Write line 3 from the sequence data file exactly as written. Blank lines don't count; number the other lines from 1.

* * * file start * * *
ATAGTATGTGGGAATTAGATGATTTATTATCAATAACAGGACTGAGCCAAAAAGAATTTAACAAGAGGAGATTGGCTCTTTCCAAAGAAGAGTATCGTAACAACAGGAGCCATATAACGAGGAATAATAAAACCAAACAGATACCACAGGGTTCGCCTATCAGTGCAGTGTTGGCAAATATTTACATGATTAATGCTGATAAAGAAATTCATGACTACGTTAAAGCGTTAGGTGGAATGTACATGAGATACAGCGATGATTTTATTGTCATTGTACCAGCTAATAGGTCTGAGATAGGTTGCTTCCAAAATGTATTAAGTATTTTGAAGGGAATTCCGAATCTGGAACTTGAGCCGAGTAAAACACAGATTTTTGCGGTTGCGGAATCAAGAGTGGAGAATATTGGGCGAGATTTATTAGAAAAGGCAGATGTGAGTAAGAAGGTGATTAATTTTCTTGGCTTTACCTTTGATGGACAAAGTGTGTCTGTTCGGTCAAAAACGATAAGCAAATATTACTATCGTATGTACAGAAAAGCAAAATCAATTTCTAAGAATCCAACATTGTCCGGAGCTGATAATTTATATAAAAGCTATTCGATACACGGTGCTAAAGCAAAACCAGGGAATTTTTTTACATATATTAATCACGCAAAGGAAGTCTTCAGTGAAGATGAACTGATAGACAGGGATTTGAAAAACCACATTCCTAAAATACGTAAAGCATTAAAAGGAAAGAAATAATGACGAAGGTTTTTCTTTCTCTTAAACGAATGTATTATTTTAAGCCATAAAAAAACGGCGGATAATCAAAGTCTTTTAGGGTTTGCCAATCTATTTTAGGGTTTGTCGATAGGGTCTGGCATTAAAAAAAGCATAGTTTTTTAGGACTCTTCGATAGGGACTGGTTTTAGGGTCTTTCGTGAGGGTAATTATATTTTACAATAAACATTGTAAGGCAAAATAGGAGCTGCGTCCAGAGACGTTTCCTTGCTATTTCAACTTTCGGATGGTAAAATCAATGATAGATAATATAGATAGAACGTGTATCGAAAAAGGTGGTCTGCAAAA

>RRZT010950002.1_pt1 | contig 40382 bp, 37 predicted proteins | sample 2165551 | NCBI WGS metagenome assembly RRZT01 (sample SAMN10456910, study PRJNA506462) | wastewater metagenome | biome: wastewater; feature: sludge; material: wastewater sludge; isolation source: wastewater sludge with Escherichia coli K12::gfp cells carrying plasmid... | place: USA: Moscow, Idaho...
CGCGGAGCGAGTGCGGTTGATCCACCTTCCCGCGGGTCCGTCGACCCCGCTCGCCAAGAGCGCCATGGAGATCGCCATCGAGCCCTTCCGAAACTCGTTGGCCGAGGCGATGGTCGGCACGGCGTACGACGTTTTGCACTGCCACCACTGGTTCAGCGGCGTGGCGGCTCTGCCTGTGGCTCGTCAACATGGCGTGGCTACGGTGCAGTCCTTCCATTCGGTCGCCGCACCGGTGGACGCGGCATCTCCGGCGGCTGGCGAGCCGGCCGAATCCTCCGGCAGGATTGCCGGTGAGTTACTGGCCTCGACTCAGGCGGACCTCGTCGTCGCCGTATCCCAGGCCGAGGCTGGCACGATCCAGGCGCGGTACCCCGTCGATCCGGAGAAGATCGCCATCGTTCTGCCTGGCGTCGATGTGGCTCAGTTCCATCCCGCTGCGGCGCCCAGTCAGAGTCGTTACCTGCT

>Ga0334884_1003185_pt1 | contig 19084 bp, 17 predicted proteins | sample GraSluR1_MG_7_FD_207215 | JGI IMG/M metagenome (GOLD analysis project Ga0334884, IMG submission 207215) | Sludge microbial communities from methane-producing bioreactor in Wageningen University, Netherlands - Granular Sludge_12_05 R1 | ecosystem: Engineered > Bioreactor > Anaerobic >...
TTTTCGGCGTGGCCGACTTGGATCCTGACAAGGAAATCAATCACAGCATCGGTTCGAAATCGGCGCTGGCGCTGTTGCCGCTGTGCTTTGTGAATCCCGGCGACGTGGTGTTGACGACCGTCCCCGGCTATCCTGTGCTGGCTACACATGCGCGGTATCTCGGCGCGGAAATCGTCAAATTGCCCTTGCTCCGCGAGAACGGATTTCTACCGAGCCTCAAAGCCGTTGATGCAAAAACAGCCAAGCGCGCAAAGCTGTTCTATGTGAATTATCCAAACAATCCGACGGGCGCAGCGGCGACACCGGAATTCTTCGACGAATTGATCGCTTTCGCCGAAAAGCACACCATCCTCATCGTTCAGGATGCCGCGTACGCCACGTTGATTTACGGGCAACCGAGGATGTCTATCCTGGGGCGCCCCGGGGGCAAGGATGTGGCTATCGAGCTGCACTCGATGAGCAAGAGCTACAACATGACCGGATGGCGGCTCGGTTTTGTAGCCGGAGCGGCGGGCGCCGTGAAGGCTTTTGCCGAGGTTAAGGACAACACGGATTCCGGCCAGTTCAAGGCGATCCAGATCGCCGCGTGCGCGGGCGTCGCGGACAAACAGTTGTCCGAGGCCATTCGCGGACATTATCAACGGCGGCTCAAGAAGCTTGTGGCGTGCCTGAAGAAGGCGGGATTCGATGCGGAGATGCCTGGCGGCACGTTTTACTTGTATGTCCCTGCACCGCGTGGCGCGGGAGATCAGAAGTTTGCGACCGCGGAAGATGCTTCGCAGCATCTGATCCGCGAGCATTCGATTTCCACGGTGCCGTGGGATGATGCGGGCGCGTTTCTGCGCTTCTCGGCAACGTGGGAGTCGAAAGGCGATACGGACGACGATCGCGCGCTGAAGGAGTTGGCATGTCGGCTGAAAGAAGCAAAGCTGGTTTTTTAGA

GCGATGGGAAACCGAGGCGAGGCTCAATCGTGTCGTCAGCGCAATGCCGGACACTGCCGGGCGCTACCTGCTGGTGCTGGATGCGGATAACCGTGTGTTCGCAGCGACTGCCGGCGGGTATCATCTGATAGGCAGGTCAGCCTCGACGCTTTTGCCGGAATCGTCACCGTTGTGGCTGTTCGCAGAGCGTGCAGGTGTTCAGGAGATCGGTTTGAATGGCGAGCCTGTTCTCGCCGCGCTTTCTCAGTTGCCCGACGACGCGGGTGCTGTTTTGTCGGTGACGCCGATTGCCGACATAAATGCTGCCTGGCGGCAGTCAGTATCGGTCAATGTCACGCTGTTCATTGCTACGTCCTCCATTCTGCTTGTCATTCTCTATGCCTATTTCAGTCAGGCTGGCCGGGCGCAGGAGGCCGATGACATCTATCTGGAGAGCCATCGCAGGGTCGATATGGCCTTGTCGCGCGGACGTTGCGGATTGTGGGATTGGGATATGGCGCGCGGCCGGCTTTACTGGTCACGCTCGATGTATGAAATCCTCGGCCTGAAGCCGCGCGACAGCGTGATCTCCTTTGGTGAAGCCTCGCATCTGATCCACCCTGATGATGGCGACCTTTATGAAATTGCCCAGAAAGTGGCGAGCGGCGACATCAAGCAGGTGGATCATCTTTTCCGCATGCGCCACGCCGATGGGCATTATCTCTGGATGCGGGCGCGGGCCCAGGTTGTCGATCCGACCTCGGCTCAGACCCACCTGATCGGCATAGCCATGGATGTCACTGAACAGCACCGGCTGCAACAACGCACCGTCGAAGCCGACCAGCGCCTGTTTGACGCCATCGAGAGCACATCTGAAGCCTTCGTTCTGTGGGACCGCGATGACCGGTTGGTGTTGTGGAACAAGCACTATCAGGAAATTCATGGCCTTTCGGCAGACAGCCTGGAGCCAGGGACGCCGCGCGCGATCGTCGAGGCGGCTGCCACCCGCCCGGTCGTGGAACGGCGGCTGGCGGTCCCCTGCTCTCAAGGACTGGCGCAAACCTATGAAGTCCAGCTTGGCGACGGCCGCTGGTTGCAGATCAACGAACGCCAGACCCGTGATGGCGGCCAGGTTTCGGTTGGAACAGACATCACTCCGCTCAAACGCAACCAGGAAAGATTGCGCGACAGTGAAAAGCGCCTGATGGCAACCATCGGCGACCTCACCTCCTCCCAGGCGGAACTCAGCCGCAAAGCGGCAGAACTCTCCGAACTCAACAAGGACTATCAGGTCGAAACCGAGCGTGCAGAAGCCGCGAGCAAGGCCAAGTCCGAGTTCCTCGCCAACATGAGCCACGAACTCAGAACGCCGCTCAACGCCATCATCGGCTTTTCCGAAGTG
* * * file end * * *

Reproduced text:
CGCGGAGCGAGTGCGGTTGATCCACCTTCCCGCGGGTCCGTCGACCCCGCTCGCCAAGAGCGCCATGGAGATCGCCATCGAGCCCTTCCGAAACTCGTTGGCCGAGGCGATGGTCGGCACGGCGTACGACGTTTTGCACTGCCACCACTGGTTCAGCGGCGTGGCGGCTCTGCCTGTGGCTCGTCAACATGGCGTGGCTACGGTGCAGTCCTTCCATTCGGTCGCCGCACCGGTGGACGCGGCATCTCCGGCGGCTGGCGAGCCGGCCGAATCCTCCGGCAGGATTGCCGGTGAGTTACTGGCCTCGACTCAGGCGGACCTCGTCGTCGCCGTATCCCAGGCCGAGGCTGGCACGATCCAGGCGCGGTACCCCGTCGATCCGGAGAAGATCGCCATCGTTCTGCCTGGCGTCGATGTGGCTCAGTTCCATCCCGCTGCGGCGCCCAGTCAGAGTCGTTACCTGCT